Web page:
WASHINGTON -- More than a month after the White House announced it had selected Shirley Sears Chater to head the Woodlawn-based Social Security Administration, Senate Finance Committee Chairman Daniel Patrick Moynihan is demanding to know why her nomination has not been submitted to Congress.
"Where is it?" Mr. Moynihan asked yesterday, stretching his hands wide. The Democratic senator posed the same question Wednesday to Health and Human Services Secretary Donna E. Shalala.
"Dr. Shalala said to me, 'It is at the FBI,' " said the New York Democrat, whose committee will recommend whether to confirm Mrs. Chater if she is nominated. "I said, 'Well, go get it.' "
Capitol Hill aides and advocates for the elderly have speculated that the delay might be a signal that the nomination is in trouble, but administration officials insist that Mrs. Chater's appointment still on track.
Last month, the administration confirmed that both Mrs. Chater and the acting commissioner of SSA, Lawrence H. Thompson, had failed to pay Social Security taxes on household help. Both paid what they believed was owed plus penalties, according to Victor Zonana, a spokesman for the Department of Health and Human Services.
Between 1969 and 1975, Mrs. Chater could not remember if she paid Social Security taxes for part-time domestic workers, including several teen-age baby sitters, according to Avis LaVelle, assistant secretary for public affairs of HHS. Mrs. Chater hired a full-time worker in 1975 and began paying Social Security taxes at that time, Ms. LaVelle said.
Advocates for the elderly warned that the failure to pay could set off a public outcry when the Senate takes up the confirmation, not unlike the widespread anger that doomed the candidacy of Zoe Baird for the post of attorney general in January. Ms. Baird, unlike Mrs. Chater and Mr. Thompson, hired two illegal aliens and failed to pay Social Security taxes for them.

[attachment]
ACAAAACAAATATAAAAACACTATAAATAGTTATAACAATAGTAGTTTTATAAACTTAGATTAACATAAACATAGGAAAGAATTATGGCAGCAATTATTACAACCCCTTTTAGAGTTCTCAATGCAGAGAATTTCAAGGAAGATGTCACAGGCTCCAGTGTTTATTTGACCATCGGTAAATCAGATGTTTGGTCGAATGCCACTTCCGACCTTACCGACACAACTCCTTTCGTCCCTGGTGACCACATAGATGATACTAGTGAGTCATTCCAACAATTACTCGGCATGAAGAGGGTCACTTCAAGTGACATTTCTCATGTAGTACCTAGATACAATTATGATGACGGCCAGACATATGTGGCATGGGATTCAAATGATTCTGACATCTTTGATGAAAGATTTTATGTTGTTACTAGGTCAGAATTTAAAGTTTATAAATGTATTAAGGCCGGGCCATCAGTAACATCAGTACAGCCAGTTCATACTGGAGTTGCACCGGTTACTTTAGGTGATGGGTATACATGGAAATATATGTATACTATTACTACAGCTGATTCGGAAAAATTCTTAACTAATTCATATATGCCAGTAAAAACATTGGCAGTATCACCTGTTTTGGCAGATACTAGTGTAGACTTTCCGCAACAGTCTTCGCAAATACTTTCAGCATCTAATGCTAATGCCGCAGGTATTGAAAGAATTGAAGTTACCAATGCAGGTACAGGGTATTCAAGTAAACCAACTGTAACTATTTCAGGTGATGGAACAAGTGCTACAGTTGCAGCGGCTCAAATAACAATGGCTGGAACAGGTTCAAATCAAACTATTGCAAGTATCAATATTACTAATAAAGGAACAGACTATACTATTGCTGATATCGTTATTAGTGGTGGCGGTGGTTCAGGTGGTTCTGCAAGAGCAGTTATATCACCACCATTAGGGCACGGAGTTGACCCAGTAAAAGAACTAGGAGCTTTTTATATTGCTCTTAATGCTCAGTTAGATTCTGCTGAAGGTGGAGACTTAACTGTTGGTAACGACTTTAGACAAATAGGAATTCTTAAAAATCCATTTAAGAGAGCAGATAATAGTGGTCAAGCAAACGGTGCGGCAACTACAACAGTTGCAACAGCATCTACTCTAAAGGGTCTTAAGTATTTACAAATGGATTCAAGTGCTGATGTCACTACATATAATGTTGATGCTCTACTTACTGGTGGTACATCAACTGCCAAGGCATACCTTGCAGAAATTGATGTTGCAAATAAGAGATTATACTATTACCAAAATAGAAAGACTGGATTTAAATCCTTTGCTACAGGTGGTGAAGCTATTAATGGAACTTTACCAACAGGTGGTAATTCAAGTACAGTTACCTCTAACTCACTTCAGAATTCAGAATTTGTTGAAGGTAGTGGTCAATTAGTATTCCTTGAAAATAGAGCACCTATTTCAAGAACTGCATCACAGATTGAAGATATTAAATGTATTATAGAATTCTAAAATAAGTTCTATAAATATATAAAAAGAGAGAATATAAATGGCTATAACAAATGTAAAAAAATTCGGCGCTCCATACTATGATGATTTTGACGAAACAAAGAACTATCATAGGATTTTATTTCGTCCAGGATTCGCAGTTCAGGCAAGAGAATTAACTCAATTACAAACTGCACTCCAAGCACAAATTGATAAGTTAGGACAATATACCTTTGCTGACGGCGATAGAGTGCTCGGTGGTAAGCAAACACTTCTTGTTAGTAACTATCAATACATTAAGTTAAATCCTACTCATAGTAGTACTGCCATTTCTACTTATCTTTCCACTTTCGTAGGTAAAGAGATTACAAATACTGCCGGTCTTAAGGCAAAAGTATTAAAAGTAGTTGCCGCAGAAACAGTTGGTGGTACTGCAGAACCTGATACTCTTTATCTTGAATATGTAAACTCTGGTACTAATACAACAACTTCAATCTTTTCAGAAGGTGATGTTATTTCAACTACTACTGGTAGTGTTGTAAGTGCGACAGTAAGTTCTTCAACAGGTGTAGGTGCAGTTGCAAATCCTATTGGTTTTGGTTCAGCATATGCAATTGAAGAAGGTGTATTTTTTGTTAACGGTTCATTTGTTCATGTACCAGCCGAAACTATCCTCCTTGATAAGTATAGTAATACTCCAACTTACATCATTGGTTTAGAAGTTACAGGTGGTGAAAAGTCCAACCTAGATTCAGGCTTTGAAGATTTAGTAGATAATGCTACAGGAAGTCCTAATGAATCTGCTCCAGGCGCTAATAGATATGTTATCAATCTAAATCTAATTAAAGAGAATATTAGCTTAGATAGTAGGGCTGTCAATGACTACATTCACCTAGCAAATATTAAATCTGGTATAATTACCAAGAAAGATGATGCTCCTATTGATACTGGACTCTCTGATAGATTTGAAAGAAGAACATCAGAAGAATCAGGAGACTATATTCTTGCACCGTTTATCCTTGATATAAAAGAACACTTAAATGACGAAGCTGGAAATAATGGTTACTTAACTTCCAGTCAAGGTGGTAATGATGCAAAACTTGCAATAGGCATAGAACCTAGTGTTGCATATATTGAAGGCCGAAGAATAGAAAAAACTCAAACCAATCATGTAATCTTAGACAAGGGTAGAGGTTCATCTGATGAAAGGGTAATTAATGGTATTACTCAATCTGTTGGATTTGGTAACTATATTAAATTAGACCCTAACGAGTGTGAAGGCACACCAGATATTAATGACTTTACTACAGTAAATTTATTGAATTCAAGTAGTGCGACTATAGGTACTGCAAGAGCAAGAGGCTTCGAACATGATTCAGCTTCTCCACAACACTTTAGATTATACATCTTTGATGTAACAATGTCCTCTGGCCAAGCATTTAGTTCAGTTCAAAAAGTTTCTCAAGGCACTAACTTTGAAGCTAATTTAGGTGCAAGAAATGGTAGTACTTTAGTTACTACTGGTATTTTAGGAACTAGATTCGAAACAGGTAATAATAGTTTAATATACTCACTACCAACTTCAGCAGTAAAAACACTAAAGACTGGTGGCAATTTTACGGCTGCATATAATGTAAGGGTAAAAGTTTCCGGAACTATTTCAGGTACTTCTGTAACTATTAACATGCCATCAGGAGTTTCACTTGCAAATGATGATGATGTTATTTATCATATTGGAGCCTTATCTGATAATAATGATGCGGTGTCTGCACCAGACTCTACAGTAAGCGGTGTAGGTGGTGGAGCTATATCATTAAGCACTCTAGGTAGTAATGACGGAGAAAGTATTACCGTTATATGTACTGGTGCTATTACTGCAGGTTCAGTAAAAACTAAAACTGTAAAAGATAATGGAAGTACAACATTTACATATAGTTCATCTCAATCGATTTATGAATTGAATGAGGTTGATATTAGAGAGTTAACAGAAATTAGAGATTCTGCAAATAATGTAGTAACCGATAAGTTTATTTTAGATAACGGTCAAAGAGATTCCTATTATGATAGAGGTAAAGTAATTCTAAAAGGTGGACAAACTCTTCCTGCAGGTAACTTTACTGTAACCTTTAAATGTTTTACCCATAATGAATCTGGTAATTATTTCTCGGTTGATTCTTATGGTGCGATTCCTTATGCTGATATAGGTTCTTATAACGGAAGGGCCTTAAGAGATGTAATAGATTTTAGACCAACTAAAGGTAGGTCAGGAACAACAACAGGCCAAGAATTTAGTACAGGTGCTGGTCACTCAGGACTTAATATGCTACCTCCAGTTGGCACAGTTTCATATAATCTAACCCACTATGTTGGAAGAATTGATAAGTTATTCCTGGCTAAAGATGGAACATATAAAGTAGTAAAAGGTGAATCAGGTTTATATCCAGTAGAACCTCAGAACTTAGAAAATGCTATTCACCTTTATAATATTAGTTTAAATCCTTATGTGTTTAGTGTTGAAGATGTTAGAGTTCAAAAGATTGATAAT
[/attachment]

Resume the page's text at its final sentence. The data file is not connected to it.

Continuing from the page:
In a letter last month to White House Communications Director David Gergen, Mr. Moynihan wrote that the White House should take the advocates' warnings "seriously." Mr. Moynihan said yesterday he wanted the administration to "make sure we don't have something that embarrasses everybody here," but has not decided to oppose Mrs. Chater's nomination.
"I know nothing really about her," Mr. Moynihan said. "There is no nomination."
Dr. Shalala said in an interview Wednesday that the FBI was completing a routine background check on Mrs. Chater, president of Texas Woman's University, adding that the nomination should be submitted by the end of September.
The White House and HHS, parent agency of the Social Security Administration, have strongly defended Mrs. Chater, playing down the significance of her failure to pay the Social Security taxes. The plan to nominate Mrs. Chater was first announced Aug. 3.
The $115,700 commissioner's job has been vacant for nearly a year, and the long search has prompted frequent complaints from Mr. Moynihan and others. The search was slowed by an apparent battle over the choice between White House officials and Ms. Shalala, who pushed for the selection of Mrs. Chater. SSA employs 14,000 people at its Woodlawn headquarters.
Privately, administration officials are complaining that candidates who were passed over are campaigning to undermine Mrs. Chater's nomination.
"Shirley Sears Chater is a fabulous candidate and will be a great leader for Social Security," Dr. Shalala said.
Dr. Shalala said she met with representatives from several senior citizens' groups Wednesday, "and we have no reason to believe they will be anything but enthusiastic."
Maryland Democratic Sen. Barbara A. Mikulski praised Mrs. Chater and questioned the relevance of the tax issue. "What are they going to ask about next?" she asked yesterday. "Whether she returned all her library books in 1975?"